Marginally better than the subliminally racist “Driving Miss Daisy”, The Help is a perfectly harmless, slightly historically inaccurate work.

Also taking us back to mid-20th century USA is living legend and notorious recluse Terence Malick’s esoteric Tree of Life. This has divided filmgoers with some seeing it as a boring piece of woolly pretentiousness and others hailing it as a work of genius. In truth, it probably has shades of both.

A quick summary of the other contenders:

 Midnight in Paris: Owen Wilson bumbles around the French city, travelling back in time to meet people like Salvador Dali, played rather clownishly by Adrien Brody (whatever happened to his career?) Woody Allen sort of returns to form.

 War Horse: Our equine hero wonders around the First World War encountering death and sentimentality in equal measure. Spielberg turns up the schmaltz, bring Kleenex.

 Moneyball: Hollywood God Brad Pitt and podgy pipsqueak Jonah Hill attempt to build a successful baseball team via the method of statistical data. Better than it sounds.

 Extremely Loud and Incredibly Close: An annoying, borderline autistic kid trapses round post-9/11 New York with an old German mute and a key trying to find the lock it fits. As contrived and terrible as it sounds.

In all honesty, these don’t really have a shot unless the Artist has a post-BAFTAs meltdown. But bigger shocks have happened in the past.

As for the acting gongs, it’s expected to be a triple threat for best actor with Clooney, Pitt and relative unknown The Artist’s Jean Dujardin fighting it out. Expect Hollywood to pop for one of its golden boys.

Best actress is a slam dunk so why bother discussing it? Meryl Streep is going to win for her turn as Alzheimer ridden, neo-liberal, imperialist bitch Margaret Thatcher in The Iron Lady, a historically revisionist film which plays out like a TV special.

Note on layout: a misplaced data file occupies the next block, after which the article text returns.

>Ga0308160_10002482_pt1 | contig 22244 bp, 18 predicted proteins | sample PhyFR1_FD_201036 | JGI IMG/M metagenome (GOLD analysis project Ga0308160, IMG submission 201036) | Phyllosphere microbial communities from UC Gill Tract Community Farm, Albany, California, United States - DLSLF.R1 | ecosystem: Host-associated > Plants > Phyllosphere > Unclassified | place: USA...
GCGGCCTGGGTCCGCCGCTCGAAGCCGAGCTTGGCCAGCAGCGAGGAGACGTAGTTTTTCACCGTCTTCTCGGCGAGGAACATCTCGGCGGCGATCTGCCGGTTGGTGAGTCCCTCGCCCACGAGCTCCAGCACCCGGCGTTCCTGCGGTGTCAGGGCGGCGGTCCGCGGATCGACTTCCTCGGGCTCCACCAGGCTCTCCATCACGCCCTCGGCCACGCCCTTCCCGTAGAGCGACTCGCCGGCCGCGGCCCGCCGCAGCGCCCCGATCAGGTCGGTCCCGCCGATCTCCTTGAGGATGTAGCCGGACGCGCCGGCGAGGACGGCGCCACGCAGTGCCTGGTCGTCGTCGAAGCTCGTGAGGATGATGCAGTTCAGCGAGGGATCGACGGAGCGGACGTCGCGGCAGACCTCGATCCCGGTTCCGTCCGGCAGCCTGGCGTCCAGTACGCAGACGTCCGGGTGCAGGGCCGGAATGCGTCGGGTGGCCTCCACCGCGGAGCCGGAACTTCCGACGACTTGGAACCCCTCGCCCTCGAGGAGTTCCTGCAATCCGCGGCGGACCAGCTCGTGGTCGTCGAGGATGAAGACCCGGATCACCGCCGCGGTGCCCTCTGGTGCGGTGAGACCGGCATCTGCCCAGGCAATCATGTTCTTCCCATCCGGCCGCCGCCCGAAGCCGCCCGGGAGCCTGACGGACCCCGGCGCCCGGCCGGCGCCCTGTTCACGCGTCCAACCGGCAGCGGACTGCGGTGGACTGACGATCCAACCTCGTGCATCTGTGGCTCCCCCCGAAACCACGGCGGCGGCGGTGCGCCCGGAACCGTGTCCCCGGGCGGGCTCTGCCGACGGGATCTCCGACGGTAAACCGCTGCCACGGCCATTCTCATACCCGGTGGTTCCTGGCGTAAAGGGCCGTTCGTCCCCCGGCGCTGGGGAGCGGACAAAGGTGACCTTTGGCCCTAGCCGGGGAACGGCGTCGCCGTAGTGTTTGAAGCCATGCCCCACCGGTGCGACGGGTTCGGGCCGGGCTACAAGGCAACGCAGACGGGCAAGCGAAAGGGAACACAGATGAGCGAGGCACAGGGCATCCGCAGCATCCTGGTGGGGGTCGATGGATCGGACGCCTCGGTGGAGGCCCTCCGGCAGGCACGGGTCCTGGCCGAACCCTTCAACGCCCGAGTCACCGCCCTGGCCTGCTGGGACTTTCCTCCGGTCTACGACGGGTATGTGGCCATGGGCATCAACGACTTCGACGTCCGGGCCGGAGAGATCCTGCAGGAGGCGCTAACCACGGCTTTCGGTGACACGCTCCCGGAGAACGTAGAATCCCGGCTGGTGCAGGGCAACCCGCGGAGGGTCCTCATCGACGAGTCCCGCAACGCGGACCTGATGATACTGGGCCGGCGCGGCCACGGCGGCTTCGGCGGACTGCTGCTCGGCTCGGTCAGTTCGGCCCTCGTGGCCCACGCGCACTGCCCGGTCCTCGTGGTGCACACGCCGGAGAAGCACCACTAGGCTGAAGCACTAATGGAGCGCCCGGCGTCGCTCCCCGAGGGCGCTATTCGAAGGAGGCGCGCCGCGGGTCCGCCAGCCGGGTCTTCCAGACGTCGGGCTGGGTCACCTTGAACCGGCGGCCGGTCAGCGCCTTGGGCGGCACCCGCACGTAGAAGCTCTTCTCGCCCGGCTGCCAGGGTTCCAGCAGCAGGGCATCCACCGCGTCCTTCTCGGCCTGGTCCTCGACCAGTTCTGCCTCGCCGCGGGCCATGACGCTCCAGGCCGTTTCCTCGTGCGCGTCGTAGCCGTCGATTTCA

Supporting actor is likely to be a straight fight to the death between Kenneth Branagh for his turn as Lawrence Olivier in the camp but fun My Week with Marilyn and Christopher Plummer who plays a terminally ill gay man in the excellent Beginners. Given that Branagh lost out on home turf, Plummer should take this, probably deservedly.

We’ll cover the other awards on the night themselves. Expect tears, controversy and plenty of throwaway show biz presenters shamelessly feeding their egos as they slate post-menopausal actresses because they are wearing the wrong type of shoes.

If you want to feed the failing Murdoch empire, you can watch it on Sky Movies pay-per view. For everyone else, we’ll be back on Monday with a review of the shit that went down.

Slatz’s predictions:

Best picture: The Artist

Best director: Martin Scorcese (Hugo)

Best actor: George Clooney (The Descendants)

Best actress: Meryll Streep (The Iron Lady)

Best supporting actor: Christopher Plummer (The Beginners)

Best supporting actress: Bérénice Bejo (The Artist)

Best foreign language film: A Separation